Review: West Side Story

Elsa Maishman 11 March 2016

On paper, this production of West Side Story ticks all the boxes for a good performance, but in reality it lacks the power and energy that this musical deserves.

It is clear that this has been one of the most anticipated ADC productions this term, with a packed audience and the vast majority of tickets sold out before the first night. However, while strong and skilful in many ways, the production feels like a bit of a missed opportunity.

West Side Story is arguably one of the best known musicals of the last century, its story is timelessly powerful and Sondheim’s lyrics iconic. Arthur Laurent’s plot is based on Shakespeare’s Romeo and Juliet, and follows the catastrophic love story of Tony (Joe Beighton) and Maria (Laura Makhoul), star-crossed lovers from two warring gangs in 1950s New York.

The first thing to say in favour of this performance is the incredible vocals, particularly from the two leads Beighton and Makhoul, whose rendition of “Tonight” is astounding. There should also be a special mention for Megan Gilbert’s brilliant performance as Anita, flawless in acting, singing and dancing in this incredibly challenging part. In fact, Makhoul and Gilbert largely carry this performance. However, while the vocals are good, it feels sometimes as if the acting is an unfortunate interlude between songs, and doesn’t quite carry the drama that the vocal performances do.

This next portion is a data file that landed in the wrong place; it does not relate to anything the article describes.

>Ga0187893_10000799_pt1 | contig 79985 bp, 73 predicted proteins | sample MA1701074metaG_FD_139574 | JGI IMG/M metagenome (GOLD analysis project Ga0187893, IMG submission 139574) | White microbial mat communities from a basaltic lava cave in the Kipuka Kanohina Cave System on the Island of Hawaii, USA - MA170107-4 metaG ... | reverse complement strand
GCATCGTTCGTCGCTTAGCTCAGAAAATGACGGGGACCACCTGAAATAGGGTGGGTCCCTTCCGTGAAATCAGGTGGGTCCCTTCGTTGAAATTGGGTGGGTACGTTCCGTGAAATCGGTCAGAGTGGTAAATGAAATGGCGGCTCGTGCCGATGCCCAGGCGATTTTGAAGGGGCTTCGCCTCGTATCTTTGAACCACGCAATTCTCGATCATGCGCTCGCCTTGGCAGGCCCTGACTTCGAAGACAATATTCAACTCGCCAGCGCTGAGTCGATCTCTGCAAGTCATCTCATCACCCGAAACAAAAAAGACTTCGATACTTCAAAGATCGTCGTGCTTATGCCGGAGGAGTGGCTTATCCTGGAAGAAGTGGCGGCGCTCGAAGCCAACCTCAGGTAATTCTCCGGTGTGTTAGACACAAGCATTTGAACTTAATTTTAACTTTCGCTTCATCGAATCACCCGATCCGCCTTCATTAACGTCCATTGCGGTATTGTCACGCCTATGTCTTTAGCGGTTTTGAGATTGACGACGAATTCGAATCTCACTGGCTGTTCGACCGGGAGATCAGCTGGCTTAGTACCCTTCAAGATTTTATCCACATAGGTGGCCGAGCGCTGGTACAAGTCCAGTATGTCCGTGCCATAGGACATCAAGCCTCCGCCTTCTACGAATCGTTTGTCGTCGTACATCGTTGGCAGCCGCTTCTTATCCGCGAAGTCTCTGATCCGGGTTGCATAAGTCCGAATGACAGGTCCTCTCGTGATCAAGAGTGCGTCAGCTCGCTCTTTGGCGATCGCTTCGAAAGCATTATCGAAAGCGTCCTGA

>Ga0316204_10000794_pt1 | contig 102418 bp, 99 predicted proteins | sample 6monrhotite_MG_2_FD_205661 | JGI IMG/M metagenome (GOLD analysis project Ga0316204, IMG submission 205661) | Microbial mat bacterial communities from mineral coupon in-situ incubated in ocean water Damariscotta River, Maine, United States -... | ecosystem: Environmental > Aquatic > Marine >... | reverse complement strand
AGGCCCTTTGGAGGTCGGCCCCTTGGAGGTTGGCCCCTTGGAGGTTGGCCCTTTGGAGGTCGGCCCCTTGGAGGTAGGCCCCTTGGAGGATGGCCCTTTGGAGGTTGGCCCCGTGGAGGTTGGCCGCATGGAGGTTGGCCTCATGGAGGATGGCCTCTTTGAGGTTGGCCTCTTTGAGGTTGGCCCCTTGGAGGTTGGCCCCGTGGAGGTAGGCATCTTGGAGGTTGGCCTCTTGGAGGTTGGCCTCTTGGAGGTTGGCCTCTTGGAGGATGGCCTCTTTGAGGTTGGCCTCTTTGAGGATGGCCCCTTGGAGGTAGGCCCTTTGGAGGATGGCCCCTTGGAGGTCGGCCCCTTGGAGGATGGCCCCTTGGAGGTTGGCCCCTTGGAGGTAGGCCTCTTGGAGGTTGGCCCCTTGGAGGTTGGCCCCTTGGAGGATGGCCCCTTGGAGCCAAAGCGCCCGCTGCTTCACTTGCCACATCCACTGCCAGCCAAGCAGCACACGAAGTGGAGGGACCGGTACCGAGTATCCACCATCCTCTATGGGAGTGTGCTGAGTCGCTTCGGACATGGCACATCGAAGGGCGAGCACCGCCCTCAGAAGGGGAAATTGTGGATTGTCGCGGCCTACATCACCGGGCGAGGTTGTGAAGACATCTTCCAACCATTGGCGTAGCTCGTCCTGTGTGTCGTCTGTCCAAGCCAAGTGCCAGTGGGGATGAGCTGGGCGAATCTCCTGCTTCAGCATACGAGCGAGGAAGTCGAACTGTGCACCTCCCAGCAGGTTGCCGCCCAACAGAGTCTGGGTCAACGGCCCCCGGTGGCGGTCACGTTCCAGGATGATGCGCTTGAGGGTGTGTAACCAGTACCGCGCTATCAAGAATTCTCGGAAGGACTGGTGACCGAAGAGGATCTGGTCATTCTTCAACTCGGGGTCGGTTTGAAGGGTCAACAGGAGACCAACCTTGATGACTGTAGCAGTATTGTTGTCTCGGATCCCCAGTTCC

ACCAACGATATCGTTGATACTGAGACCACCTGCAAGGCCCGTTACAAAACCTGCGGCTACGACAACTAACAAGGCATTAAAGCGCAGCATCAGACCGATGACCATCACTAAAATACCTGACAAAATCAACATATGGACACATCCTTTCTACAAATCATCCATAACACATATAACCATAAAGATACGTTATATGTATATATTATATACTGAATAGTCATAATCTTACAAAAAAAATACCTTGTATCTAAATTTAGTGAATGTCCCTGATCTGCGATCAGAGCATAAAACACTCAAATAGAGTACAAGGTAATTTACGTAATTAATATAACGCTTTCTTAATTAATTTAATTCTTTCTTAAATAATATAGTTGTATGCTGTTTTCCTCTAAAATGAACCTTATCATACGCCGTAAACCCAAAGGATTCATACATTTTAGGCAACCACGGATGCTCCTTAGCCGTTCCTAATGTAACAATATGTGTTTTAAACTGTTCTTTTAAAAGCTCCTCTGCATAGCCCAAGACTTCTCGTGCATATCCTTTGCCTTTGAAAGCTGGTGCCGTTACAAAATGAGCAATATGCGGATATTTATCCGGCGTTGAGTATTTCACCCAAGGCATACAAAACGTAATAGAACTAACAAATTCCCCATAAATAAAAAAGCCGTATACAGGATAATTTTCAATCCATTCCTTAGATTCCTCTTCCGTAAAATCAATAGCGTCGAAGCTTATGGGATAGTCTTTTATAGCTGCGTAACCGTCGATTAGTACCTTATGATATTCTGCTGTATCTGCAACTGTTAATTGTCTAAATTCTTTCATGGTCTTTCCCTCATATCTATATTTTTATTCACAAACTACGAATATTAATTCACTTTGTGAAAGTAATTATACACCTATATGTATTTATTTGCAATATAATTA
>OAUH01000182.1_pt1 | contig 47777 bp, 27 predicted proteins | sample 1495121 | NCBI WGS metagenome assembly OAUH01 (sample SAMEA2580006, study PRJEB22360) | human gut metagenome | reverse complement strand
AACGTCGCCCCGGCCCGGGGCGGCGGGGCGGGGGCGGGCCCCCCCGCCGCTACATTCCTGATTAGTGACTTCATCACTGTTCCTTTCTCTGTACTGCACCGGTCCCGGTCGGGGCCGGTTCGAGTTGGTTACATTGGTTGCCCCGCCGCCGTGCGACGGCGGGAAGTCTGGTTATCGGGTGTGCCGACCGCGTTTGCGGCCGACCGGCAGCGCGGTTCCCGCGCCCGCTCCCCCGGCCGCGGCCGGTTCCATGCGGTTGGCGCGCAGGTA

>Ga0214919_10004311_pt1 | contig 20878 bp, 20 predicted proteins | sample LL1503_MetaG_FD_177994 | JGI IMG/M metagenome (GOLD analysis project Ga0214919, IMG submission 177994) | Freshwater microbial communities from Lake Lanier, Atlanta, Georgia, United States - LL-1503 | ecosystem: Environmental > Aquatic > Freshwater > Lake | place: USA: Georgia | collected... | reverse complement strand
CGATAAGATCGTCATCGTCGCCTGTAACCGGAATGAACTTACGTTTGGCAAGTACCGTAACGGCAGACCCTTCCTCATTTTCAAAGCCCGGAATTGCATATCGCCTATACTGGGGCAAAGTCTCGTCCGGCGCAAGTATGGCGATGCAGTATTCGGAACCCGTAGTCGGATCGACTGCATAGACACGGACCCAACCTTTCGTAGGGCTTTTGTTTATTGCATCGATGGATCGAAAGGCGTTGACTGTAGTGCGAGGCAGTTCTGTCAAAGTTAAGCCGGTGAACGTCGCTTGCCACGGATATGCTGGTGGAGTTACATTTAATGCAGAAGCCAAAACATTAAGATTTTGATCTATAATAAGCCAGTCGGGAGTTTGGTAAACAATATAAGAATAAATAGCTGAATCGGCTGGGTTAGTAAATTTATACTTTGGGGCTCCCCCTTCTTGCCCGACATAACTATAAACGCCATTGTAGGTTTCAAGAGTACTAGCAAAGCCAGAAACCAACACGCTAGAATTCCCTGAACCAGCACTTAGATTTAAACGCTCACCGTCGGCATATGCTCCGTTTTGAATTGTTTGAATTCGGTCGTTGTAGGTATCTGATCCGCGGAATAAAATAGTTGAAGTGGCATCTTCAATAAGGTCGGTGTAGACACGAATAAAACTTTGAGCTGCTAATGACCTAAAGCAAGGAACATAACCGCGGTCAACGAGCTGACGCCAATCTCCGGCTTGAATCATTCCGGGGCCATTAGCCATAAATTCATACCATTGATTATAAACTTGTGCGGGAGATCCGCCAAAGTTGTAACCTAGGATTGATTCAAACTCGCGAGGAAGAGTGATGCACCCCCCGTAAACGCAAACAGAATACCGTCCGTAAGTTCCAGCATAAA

The gangsters, who are meant to be hardened New York teen delinquents, look as if they would be more comfortable in a history lecture than on the street. The fight scenes in particular are sadly unbelievable, and feel more like an awkward scuffle between public school boys than a “rumble”.

The accents are also deeply questionable, Colin Rothwell as Krupke and Doc gives an otherwise good performance but seems to give up on the accent altogether in parts and just settles back into vaguely posh English.

The biggest let-down of this production is the dancing. While it should be recognised that this is the most challenging part, particularly for a student performance and on the small ADC stage, what should be powerful and dramatic choreography is often lack-lustre and messy.

However, there are also plenty of things to praise about this production besides the vocals. The most high energy and entertaining scene is the rendition of ‘Officer Krupke’, which lifts the whole performance.

It should also be noted that this production is very clever in many ways, the set, from James Ireland, is versatile and ingenious, and Ellie Beveridge's costumes simple but effective.

It is hard to not enjoy this performance, with the wonderful script and score, but it must be said that compared to other productions of West Side Story it simply lacks the drama and charisma that it could have. Overall, while promising, this performance falls a bit flat.